Marie Antoinette

Marie Antoinette ★★★★½

The Virgin Suicides will never be dethroned, but this is undoubtedly on-par with Lost in Translation. The production design cannot be matched, recalling all the aesthetically blinding grandeur of Barry Lyndon, but from a revisionist, punk-rock feminist perspective. Anachronisms are anything but mistakes for Sofia, the language, alt-rock music, and Converse trainers only emphasising Marie’s discordance with the high-society that envelopes  her. It reminds me of the stark unorthodoxy in Baz Luhrmann’s polarised take on The Great Gatsby, which I never thought was as unbearable as critics made out (although still a dud next to something like this). 

Roger Ebert summed up my feelings on Marie Antoinette in a few sentences: ‘No one ever lives as Then; it is always Now. Many characters in historical films seem somehow aware that they are living in the past. Marie seems to think she is a teenager living in the present, which of course she is’. This is the greatest articulation of the film to exist, fully encompassing its preoccupation with character over the binary nature of history. There are moments where this goes all-out Malick, the lens trailing behind wandering hands drifting through blades of grass, and various insects taking flight. There’s even an All That Jazz reference, the repetition of Marie’s morning process set to Vivaldi’s ‘Concerto for strings in G major, RV 151’ harking back to Joe Gideon’s infamous shower routine. We should expect nothing less from Francis Ford’s daughter. Her methods might be anything but subtle, but Sofia shows us how life as a teenage girl in the 1700s bears little difference to life in the 2000s. The human experience transcends generations. We get drunk, we conform, we cheat, we make love. Sofia’s run from The Virgin Suicides, to Lost in Translation, to this is one of the best consecutive sprees of any budding filmmaker’s career, making for something of a thematic trilogy that focuses on one binding issue — the female condition.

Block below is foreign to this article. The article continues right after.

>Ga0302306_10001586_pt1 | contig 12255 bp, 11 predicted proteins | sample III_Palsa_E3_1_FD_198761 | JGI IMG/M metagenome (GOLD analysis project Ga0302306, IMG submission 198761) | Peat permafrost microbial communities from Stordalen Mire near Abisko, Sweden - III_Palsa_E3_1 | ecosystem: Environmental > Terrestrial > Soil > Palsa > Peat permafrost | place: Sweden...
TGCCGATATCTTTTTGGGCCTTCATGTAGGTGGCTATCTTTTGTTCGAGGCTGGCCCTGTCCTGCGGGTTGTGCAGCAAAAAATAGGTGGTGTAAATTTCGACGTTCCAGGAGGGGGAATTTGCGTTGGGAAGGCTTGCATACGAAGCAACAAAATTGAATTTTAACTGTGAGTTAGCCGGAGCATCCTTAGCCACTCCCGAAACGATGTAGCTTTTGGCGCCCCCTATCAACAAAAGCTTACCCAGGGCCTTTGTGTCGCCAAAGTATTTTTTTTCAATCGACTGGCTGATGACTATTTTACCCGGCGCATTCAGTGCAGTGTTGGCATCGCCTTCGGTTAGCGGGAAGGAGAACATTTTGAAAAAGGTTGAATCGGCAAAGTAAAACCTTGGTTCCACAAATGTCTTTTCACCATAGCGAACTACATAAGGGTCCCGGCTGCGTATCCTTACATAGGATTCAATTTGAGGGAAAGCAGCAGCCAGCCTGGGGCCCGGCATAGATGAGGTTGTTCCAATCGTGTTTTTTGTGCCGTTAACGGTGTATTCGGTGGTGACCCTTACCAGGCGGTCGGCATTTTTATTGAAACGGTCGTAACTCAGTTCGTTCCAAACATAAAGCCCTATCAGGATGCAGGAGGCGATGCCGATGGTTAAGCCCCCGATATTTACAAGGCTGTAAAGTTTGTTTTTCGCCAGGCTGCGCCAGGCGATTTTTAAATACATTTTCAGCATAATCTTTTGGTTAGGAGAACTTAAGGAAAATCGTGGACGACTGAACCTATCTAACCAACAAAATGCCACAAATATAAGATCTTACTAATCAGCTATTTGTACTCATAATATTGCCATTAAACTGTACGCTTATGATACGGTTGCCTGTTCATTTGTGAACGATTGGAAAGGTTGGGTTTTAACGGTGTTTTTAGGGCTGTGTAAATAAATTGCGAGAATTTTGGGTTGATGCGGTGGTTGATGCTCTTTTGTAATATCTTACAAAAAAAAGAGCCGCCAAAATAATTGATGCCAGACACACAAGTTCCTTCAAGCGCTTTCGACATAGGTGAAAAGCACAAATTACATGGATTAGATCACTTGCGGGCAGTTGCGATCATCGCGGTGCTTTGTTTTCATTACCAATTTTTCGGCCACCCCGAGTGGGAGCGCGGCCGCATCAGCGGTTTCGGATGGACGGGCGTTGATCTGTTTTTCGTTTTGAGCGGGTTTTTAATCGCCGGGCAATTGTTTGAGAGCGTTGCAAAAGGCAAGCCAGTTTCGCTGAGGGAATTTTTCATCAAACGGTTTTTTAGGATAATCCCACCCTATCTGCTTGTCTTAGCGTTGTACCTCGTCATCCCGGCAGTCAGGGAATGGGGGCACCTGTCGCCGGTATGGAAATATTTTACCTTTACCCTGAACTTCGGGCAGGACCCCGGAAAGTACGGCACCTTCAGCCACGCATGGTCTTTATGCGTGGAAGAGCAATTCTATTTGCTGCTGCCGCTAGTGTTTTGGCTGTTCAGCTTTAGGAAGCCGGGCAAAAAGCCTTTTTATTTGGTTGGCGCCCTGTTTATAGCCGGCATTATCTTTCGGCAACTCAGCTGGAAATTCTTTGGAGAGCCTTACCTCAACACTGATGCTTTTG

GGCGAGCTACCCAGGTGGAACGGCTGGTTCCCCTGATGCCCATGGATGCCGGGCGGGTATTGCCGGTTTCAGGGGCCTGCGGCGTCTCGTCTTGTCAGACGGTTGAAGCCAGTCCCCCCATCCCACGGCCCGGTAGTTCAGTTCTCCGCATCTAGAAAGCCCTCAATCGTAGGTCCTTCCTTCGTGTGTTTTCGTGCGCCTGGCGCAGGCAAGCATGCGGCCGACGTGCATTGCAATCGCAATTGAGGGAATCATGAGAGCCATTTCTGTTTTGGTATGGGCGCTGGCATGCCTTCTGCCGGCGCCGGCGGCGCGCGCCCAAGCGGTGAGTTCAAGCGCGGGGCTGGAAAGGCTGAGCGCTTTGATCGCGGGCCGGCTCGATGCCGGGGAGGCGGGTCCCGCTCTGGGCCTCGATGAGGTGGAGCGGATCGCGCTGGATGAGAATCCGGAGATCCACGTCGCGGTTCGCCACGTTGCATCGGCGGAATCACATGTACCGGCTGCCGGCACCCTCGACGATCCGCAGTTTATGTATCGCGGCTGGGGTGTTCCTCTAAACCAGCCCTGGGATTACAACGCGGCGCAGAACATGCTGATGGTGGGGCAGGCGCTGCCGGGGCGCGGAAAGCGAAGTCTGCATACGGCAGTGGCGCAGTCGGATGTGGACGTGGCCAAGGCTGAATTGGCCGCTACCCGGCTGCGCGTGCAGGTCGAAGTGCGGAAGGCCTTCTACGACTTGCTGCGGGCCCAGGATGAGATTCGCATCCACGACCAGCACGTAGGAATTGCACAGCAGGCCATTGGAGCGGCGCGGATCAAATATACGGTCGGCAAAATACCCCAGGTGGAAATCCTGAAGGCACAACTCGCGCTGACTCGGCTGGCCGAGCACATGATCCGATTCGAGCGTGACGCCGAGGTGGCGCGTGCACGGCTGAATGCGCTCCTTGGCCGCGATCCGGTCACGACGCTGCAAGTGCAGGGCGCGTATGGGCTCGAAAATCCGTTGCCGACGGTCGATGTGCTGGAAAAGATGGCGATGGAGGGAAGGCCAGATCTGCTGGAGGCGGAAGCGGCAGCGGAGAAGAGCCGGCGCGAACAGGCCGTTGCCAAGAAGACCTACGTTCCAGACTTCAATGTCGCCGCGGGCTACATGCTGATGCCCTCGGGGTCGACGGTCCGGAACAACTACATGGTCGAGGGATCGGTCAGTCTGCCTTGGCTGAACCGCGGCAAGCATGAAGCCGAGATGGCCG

To be a woman is to suffer the expectations of society, to fight against oppression and judgment. To be a woman is to be strong. It’s to bear children, to feel things where others can’t, to be alive. Marie Antoinette is one of many films about women that deserves widespread reassessment, but much like the bitter end of the real Antoinette, life is rarely just, morally ethical, or fair.